Banking is just a ridiculous area
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AreebWithaHat
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I'm a medic and have done a lot of research into salary potentials for doctors. Hospital consultants get a pretty **** deal tbh. GP's are much better off, they work easy hours and get paid a lot. An average pay I've seen is £75-100/hr with incentives and sometimes even a 'golden handshake'. Private practice can be lucrative too if you know what you're doing. Private work in general is high demand and highly paid too such as medical examinations for accident victims.

That being said, there are careers with higher earning potential if thats your thing.
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AreebWithaHat
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(Original post by Oliver Bel)
My Dad is a consultant anaesthetist and earns about that (70-80k). It's not a bad salary, but you don't even get that until you're 40+. Investment bankers on the other earn 100k+ after just 3 years.
Investment banking is ridiculously difficult to get into though, and the salaries are often exaggerated. I was seriously considering it at one time but even for an internship the application to place ratio was 250 to 1, never mind for a job.

If you want a well paying career, medicine is your safest bet. Engineers can start on nice salaries too, but equally I know some on rubbish salaries, there is too much variation.
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Smack
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(Original post by KingKlook)
so basically im going into A levels but i waant to go into engineering when i get into a good uni (hopefully!) and i like mechanical engineering (will prob go into mechatronic engineering or robotics, thinking of the future) but ive recently heard that the pay for engineers is not what you would hope? now i know i shouldnt be thinking of the money more than the job but you have to balance it out at some point. are they paid well? for example over a certain average pay? and which branches are higher paid? ive searched around and recieved loads of different answers :confused: can someone please help? id be very worried for the world if a guy who can study the most complex understandings of maths and physics and apply it to real life situations does not earn more than a guy who has little understanding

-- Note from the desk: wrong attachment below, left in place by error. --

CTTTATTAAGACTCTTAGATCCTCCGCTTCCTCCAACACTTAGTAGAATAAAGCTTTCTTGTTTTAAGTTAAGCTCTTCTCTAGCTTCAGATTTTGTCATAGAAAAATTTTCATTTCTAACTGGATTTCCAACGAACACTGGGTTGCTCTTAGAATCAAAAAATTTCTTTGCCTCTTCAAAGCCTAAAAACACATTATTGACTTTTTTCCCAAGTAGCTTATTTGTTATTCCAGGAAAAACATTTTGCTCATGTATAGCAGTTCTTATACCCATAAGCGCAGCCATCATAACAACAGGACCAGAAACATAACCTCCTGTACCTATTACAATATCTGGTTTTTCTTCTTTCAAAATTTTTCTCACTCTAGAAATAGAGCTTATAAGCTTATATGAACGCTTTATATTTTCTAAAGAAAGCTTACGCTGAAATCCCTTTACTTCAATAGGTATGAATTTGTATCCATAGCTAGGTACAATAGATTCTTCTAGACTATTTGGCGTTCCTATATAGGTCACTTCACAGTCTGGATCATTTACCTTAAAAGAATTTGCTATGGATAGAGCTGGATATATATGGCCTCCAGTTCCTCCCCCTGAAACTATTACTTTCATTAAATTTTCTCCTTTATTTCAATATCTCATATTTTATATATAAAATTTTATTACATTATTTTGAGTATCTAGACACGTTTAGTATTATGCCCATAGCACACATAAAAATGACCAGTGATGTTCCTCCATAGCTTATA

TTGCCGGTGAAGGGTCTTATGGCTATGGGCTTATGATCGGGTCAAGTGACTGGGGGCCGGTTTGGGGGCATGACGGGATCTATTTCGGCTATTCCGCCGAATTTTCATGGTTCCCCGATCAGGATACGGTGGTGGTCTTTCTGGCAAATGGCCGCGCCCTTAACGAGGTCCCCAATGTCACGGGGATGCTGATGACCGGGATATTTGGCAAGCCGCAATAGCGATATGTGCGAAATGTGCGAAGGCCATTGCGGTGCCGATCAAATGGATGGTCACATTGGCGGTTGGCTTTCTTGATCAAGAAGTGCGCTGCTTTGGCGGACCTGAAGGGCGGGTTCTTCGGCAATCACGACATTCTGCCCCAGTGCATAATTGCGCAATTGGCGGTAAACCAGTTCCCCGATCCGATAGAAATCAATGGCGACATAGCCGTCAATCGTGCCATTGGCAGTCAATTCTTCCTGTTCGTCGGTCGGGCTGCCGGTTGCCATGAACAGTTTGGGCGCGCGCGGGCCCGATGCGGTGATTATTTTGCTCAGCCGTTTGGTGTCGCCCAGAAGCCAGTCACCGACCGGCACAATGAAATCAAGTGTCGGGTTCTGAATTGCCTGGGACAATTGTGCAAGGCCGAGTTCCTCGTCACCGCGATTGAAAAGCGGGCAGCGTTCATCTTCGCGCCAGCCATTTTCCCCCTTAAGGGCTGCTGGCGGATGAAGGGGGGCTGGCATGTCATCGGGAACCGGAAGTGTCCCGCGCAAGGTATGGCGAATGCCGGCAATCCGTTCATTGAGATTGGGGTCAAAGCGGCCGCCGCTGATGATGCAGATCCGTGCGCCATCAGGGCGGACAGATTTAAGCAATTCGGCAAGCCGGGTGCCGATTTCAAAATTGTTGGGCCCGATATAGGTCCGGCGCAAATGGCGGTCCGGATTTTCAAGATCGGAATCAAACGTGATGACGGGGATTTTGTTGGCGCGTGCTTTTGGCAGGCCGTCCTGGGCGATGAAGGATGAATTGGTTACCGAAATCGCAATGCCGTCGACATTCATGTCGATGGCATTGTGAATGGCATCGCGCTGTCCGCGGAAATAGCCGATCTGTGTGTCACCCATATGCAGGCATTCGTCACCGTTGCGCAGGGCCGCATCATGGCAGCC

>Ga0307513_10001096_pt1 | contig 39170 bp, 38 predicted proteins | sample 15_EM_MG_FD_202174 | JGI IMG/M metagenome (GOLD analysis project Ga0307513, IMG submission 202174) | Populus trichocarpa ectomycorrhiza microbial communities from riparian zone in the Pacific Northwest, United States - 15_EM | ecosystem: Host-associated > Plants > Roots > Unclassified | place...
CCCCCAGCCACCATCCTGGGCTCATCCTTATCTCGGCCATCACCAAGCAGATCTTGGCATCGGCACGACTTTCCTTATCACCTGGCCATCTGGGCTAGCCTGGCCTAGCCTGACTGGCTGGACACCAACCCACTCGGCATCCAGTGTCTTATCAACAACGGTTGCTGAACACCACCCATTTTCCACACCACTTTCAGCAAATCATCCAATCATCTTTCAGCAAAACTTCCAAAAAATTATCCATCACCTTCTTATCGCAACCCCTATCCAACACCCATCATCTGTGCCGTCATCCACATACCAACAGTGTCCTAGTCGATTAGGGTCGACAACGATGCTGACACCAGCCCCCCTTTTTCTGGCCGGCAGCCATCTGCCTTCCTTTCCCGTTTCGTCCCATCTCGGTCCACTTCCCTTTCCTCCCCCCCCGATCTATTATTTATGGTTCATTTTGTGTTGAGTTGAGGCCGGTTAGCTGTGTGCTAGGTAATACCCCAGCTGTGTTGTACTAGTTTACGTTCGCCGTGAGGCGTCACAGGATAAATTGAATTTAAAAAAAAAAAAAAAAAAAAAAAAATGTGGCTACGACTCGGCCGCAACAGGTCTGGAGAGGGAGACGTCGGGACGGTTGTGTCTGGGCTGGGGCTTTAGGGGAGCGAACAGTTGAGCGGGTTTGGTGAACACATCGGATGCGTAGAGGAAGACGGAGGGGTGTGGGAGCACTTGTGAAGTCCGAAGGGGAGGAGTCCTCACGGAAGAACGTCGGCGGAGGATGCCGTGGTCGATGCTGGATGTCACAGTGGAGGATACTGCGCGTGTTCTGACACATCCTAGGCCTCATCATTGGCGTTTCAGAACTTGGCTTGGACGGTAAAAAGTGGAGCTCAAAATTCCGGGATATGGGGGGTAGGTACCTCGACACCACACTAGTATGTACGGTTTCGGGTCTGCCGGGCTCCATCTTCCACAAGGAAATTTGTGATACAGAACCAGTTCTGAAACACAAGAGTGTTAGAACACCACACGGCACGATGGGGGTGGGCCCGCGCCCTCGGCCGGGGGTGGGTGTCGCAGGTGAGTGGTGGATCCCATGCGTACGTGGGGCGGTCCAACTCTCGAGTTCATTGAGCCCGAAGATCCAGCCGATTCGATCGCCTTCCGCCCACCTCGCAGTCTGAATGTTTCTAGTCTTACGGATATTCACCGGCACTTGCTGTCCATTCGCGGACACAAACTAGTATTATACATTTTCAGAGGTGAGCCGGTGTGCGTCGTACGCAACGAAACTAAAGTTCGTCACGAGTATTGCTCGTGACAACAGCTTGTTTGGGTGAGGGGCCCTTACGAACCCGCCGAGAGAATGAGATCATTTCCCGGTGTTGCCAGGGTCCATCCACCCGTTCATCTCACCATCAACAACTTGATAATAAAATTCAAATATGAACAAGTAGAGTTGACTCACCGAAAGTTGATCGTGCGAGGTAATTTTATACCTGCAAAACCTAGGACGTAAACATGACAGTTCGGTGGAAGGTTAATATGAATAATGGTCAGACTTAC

It varies a lot, as you have found. The money's fairly decent in many fields, like chemicals and arms, and can be quite phenomenal in oil & gas, though.
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t-swiper
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(Original post by PilotHolly)
What about engineering in RAF, anyone know the salary for that?


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Last time I checked it was £35k after training, so that's the starting salary which is incredible. Too bad I don't like maths.
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KingKlook
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hmmm and what if lets say i took up mechatronic/robotic engineering and went to a different country where robots are becoming increasingly popular such as China or Japan? i know the pay will be about the same but i heard somwhere that korea expect there to be a robot of some sort in almost every house by like 2030? so would the job be in a better position then?
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Aerosports
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yh go to USA to work because according to forbes mag aerospace and pertroleum engineers earn the mosy, like 65k+ out of Uni
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Bezaberry
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#18
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You're only looking at base salary. You haven't taken into consideration overtime pay, pay for working abroad, bonuses and share schemes. I work for BAE Systems and we get a 5% bonus (dependent on performance) a pretty awesome share buying scheme, share bonuses, a decent pension scheme, and a good TOIL system. Just because it says £25k that doesn't at all mean that's what you'll make.
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spock007
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Oil & gas for decent money. Mate of mine is getting £70k up in Aberdeen (civils) plus overtime pay and offshore allowance. For a senior electronics designer like myself, say £40-60k tops. I agree, considering the workload and coplexity of the work, it doesn't pay (in the UK).
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PilotHolly
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Is it worth doing engineering at uni if im not naturally gifted in maths i just have to work harder than others?